Submitted to: Meeting Abstract
Publication Type: Abstract Only
Publication Acceptance Date: 5/18/2014
Publication Date: N/A
Citation: N/A Interpretive Summary:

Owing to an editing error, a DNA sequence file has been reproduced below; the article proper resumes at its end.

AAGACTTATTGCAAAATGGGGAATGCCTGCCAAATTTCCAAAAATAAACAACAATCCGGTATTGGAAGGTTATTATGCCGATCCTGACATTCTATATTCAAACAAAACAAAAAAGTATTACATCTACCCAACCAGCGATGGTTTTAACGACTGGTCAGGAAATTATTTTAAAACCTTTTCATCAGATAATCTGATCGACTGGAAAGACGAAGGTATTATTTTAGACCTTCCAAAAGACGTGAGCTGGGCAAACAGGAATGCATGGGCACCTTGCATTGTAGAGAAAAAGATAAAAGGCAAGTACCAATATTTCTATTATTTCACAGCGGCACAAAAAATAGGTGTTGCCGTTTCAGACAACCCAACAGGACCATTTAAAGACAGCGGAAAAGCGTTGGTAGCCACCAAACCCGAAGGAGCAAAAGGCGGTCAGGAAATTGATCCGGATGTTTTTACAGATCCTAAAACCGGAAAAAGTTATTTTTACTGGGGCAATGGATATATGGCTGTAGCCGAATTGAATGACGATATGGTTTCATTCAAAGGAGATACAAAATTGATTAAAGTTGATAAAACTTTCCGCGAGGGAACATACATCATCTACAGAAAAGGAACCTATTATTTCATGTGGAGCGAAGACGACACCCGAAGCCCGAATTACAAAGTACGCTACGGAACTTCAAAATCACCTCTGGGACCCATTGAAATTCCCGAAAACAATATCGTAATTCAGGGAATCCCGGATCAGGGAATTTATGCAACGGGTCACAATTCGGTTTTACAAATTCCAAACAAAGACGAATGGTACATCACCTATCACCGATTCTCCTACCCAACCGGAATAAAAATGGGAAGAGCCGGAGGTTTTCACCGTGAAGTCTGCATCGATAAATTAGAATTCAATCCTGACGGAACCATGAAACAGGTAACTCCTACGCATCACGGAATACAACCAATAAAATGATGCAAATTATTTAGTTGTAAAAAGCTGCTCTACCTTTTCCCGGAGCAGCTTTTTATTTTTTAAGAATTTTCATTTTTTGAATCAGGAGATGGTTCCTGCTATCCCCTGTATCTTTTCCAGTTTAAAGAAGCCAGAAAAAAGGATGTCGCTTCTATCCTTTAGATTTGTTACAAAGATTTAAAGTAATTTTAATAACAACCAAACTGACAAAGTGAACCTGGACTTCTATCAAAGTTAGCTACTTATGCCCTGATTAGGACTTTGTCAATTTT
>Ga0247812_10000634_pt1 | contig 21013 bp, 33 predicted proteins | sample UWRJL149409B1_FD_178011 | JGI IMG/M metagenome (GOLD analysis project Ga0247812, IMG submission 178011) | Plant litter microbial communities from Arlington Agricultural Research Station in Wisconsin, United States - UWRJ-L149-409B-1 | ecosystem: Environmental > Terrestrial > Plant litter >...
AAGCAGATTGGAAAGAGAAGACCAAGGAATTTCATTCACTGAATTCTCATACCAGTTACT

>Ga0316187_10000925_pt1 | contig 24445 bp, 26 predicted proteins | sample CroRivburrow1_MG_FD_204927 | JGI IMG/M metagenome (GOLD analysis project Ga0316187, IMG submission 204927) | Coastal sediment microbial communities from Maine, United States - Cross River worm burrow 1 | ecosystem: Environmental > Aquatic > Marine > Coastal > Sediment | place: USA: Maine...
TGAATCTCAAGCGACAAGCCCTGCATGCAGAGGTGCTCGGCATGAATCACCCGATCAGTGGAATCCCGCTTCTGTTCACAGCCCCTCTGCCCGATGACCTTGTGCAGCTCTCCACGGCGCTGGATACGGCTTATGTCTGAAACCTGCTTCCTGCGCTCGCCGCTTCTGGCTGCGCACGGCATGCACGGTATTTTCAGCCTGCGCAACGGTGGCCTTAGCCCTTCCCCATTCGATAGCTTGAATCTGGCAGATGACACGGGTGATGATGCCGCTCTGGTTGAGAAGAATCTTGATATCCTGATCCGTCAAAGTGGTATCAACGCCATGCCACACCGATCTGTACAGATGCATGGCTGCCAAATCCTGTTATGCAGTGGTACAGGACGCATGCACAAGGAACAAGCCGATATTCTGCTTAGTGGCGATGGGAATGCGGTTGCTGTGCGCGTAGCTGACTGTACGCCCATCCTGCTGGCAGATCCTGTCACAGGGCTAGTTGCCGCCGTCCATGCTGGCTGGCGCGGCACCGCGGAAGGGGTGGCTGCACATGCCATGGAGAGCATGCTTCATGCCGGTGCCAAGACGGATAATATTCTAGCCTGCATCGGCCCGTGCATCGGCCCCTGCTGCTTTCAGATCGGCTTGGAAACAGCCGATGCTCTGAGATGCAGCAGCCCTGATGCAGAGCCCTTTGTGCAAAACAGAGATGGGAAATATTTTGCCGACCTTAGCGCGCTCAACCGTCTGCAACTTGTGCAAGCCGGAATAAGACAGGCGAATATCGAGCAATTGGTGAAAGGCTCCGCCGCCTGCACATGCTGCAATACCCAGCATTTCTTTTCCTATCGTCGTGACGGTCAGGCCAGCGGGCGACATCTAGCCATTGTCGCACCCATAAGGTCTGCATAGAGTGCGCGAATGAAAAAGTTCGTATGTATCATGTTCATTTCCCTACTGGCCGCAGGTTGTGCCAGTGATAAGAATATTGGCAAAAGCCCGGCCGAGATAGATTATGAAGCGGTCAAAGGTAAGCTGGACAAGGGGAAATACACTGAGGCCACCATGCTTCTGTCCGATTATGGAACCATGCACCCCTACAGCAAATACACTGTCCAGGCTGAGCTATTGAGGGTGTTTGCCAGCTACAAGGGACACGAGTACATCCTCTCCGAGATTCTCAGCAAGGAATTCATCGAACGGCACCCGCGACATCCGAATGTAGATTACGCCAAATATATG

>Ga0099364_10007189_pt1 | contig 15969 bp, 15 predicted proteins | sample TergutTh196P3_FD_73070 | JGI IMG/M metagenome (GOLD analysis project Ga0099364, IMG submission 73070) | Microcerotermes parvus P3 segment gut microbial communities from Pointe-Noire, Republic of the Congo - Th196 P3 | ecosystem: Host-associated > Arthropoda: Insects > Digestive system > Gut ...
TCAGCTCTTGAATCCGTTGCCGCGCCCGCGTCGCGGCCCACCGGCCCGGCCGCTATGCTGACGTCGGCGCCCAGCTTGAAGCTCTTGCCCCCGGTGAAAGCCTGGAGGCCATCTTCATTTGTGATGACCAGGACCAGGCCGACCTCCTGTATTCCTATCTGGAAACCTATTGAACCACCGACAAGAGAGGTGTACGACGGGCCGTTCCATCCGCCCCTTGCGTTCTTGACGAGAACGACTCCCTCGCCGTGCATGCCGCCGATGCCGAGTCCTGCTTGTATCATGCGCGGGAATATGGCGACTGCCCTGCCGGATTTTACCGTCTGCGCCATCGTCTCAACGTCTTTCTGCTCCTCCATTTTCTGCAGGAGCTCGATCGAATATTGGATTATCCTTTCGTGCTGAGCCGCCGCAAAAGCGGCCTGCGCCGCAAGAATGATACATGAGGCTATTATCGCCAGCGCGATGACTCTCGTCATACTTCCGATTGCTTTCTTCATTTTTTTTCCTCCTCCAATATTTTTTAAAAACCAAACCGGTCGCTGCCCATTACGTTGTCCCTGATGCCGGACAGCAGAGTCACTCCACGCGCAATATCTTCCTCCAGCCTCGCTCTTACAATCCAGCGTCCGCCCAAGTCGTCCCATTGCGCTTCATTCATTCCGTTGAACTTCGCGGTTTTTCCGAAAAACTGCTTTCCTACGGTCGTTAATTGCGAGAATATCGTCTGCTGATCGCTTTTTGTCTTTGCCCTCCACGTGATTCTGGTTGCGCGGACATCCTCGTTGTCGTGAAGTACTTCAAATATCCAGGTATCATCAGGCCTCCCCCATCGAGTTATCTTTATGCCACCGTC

Technical Abstract: In June of 2012, a H7N3 highly pathogenic avian influenza (HPAI) virus was identified as the cause of a severe disease outbreak in commercial laying chicken farms in Mexico. Since that time the virus has spread to many surrounding States and new outbreaks continue to be reported. The Jalisco virus had high sequence similarity of greater than 97% to wild bird viruses from North America in all eight gene segments. The hemagglutinin gene of the virus contained a 24 nucleotide insert at the hemagglutinin cleavage site which had a 100% sequence identity to chicken 28s ribosomal RNA, suggesting the insert was non-homologous recombination with the host genome. In pathogenesis studies, intranasally inoculated adult and young chickens became infected and died between 2 and 4 days post inoculation (dpi). Some of the chickens lacked clinical signs (peracute disease), while some showed nonspecific clinical signs such as ruffled feathers, lethargy, anorexia and prostration, and other chickens had severe respiratory distress, facial edema, cyanotic combs, wattles and legs. For vaccine protection studies, both U.S. H7 low pathogenic (LP) AI viruses and a 2006 Mexican H7 LPAI virus were tested as antigen in experimental oil emulsion vaccines and injected into chickens three weeks prior to challenge. All H7 vaccines tested provided >90 % protection against clinical disease after challenge and decreased the number of birds shedding and the titers of viral shedding. In a second experiment, 26 week-old egg-laying hens were vaccinated either singly or doubly and challenged against the HPAI virus. All vaccinated birds reduced shedding of virus compared to sham vaccinated birds, however swabs of eggs recovered from vaccinated hens were positive for virus. These studies demonstrate the pathological consequence of the 2012 Mexican lineage H7N3 HPAI infection of chickens and provide support for vaccination of poultry as part of an eradication program against this virus.